Time Warner Inc posted a flat quarterly profit but its revenue decline was smaller than expected, as a rise in cable networks revenue offset declines in advertising sales at AOL and Time Inc.

Shares of the media conglomerate rose 5.1 percent in premarket trading on Wednesday, after it also reaffirmed its 2009 outlook.

Net profit from continuing operations was roughly flat at $555 million, or 46 cents a share, compared to $548 million, or 46 cents, a year earlier.

Adjusted profit for continuing operations was 45 cents, down from 48 cents a year ago.

Wall Street analysts had on average forecast profit excluding special items at 39 cents, according to Reuters Estimates, but it was not immediately clear if that was comparable due to a range of restructuring expenses.

This is the first quarter that Time Warner is reporting earnings since separating from its cable unit, Time Warner Cable Inc , on March 12.

Chief Executive Jeffrey Bewkes is trying to reshape the company back into a traditional media company consisting of cable networks like HBO, CNN and TNT, the Warner Bros film studio, and publishing units. Revenues at this newly defined content group declined 4 percent.

Bewkes said in a statement that management is working to determine the right ownership structure for AOL, which he is expected to separate either in a spin-off or combination with another company later this year.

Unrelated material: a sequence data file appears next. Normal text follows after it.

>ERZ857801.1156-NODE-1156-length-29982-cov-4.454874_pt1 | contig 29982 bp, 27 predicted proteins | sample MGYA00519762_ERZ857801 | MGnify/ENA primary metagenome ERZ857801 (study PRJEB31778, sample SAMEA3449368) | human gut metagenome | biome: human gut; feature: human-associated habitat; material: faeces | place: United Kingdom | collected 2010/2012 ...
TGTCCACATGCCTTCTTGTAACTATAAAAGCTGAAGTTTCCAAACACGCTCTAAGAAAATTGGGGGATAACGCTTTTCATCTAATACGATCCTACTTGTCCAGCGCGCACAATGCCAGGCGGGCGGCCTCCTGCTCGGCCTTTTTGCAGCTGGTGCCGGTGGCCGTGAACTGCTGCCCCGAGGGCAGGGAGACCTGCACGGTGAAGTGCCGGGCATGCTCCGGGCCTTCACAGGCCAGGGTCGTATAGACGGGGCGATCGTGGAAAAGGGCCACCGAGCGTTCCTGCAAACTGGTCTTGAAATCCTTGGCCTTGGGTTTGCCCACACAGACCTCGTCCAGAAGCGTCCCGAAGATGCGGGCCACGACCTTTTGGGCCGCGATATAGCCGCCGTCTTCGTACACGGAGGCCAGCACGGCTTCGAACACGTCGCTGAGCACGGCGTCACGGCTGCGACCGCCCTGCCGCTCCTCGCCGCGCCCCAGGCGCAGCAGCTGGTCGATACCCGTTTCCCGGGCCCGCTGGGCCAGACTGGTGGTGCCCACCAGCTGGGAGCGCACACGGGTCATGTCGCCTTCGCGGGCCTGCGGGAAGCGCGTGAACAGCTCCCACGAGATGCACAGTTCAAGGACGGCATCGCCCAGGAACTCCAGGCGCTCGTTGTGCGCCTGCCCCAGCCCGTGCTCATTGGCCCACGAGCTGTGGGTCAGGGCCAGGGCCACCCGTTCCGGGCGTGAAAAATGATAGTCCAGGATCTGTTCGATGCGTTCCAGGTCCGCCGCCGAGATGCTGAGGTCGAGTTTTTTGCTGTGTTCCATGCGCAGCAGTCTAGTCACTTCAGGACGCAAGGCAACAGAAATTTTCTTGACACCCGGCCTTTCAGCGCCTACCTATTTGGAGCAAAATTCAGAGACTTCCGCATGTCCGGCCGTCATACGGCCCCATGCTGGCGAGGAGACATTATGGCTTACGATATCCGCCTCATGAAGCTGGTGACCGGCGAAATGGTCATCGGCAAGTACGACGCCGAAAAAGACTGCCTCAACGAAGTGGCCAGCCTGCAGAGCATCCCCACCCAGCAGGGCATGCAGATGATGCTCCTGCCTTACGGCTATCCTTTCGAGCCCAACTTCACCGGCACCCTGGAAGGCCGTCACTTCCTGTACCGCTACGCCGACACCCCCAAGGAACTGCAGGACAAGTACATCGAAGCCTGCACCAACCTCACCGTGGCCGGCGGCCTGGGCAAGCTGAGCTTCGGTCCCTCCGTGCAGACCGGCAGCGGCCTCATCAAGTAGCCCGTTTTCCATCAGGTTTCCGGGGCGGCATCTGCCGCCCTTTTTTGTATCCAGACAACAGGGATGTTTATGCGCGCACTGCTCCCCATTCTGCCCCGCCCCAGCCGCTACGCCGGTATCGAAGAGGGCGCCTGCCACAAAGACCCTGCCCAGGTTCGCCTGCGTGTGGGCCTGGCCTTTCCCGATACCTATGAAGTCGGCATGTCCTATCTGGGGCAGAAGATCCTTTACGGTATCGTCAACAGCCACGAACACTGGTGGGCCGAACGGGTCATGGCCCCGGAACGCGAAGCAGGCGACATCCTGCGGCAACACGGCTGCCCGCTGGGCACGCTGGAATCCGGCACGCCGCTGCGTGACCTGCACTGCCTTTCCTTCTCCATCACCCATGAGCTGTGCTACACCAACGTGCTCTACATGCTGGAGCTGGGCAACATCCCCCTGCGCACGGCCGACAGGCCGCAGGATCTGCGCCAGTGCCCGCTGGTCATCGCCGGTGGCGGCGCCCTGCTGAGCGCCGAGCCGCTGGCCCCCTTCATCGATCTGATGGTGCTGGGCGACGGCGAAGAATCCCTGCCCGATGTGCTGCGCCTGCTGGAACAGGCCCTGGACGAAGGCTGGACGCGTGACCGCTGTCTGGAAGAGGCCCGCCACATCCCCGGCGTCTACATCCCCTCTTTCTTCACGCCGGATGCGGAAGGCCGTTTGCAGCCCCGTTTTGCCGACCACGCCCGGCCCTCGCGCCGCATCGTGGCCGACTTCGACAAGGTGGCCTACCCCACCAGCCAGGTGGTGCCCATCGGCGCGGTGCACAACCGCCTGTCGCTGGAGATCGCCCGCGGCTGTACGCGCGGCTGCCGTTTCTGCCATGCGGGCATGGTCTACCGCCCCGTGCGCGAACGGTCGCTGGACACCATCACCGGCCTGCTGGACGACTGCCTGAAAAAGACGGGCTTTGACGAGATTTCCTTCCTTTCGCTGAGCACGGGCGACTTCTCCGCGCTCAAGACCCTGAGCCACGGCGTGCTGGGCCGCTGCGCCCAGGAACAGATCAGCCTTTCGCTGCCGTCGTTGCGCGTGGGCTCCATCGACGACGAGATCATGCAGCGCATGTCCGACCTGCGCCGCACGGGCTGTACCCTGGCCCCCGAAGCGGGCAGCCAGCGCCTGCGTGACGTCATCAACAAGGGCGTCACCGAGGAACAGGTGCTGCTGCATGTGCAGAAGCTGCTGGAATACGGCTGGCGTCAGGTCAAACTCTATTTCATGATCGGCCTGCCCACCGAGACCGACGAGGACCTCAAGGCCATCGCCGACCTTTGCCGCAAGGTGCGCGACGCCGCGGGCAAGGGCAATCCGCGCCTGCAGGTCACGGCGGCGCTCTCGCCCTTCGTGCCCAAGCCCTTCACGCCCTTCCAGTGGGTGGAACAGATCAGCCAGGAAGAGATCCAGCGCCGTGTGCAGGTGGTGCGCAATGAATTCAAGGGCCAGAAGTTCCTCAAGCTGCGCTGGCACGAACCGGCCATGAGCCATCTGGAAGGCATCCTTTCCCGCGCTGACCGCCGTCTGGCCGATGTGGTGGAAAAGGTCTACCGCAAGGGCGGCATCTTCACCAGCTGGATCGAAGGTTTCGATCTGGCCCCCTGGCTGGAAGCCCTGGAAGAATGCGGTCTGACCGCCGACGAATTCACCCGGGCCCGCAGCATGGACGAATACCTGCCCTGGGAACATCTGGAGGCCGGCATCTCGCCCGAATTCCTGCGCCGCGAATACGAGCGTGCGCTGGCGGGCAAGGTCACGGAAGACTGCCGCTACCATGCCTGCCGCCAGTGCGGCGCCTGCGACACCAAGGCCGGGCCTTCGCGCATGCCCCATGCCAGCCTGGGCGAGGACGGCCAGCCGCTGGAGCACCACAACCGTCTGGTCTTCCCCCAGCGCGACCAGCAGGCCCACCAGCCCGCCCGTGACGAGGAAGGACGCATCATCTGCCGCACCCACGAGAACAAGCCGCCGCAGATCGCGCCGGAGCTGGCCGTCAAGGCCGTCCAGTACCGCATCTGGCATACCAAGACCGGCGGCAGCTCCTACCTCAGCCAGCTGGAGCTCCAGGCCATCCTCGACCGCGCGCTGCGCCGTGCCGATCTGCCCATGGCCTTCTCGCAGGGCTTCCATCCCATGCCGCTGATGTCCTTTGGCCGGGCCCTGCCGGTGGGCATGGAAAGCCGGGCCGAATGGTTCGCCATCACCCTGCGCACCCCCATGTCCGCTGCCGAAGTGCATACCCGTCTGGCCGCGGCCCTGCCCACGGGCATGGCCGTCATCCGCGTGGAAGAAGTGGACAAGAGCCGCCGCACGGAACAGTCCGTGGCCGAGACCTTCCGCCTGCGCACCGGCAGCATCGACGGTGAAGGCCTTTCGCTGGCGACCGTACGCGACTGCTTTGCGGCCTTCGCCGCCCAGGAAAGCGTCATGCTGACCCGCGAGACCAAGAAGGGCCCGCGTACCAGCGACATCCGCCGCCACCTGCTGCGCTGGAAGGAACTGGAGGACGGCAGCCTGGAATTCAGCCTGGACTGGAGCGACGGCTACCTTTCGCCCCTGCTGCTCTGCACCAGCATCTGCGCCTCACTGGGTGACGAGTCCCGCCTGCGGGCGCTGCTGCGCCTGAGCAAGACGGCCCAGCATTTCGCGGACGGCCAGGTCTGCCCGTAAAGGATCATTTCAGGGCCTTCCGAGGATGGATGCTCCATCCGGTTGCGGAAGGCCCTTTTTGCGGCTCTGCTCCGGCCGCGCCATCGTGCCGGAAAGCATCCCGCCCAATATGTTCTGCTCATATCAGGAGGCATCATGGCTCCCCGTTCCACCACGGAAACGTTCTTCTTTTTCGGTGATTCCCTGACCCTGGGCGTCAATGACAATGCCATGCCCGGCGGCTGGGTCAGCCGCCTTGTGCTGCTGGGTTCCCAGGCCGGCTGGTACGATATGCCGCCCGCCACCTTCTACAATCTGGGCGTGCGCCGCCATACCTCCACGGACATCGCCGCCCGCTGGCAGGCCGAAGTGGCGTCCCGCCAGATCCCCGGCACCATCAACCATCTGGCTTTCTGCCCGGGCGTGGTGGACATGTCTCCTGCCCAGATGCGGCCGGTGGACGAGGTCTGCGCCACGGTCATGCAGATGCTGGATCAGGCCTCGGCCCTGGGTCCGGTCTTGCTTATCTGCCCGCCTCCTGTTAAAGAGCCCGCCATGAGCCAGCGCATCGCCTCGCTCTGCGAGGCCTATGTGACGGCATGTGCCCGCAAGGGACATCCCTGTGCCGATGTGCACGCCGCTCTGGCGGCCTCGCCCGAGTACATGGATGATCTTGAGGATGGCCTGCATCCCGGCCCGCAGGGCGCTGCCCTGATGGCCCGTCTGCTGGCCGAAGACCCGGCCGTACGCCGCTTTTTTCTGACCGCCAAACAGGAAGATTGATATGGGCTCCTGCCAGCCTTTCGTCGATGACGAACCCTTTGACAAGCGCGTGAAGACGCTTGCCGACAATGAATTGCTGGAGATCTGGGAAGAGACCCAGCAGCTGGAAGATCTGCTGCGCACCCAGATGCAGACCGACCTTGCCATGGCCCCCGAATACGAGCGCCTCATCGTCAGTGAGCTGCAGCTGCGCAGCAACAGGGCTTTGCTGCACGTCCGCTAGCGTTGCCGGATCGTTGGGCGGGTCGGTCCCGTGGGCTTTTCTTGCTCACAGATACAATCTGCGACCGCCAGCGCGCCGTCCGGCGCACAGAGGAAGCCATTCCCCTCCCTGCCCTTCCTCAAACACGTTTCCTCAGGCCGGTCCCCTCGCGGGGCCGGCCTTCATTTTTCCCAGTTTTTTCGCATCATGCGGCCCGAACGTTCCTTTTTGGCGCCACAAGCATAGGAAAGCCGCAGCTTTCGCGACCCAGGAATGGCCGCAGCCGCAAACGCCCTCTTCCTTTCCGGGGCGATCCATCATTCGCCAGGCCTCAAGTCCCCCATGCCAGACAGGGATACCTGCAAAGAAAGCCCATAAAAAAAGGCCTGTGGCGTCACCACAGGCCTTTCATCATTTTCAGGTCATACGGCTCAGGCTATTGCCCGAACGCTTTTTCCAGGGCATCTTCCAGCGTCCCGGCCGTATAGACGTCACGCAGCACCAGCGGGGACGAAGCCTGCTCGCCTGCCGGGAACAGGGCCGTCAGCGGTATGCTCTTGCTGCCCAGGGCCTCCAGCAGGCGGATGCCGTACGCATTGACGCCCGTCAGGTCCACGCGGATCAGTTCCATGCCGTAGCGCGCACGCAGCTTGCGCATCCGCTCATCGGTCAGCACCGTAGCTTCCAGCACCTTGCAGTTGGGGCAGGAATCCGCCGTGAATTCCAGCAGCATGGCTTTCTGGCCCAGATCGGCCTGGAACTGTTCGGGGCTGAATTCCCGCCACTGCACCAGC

The results were pretty good overall, said Thomas Eagan, analyst at Collins Stewart. The revenue was better than we expected.

First quarter revenue fell 7 percent to $6.9 billion, but it was higher than the average analyst forecast of $6.75 billion, according to Reuters Estimates.

Revenue at AOL fell 23 percent to $867 million, while revenue at Time Inc fell 23 percent to $806 million as advertising sales continued to decline.

I think they're really trying to isolate the non-AOL divisions to show what the company might look like next year, Eagan added.

Warner Bros revenue fell 7 percent to $2.6 billion, primarily due to lower DVD sales.

Revenues at the cable networks unit rose 6 percent to $2.8 billion, thanks to a 9 percent rise in subscription revenues which offset a 2 percent decline in advertising revenues.

Time Warner had warned in February that first quarter sales and profit would likely fall due to the difficult U.S. economic environment.

It reaffirmed full year 2009 outlook, saying its adjusted earnings per share would be flat with 2008 at $1.98.

Shares of Time Warner rose 5 percent to $22.90 in premarket trading.

(Reporting by Yinka Adegoke; Editing by Derek Caney and Tiffany Wu)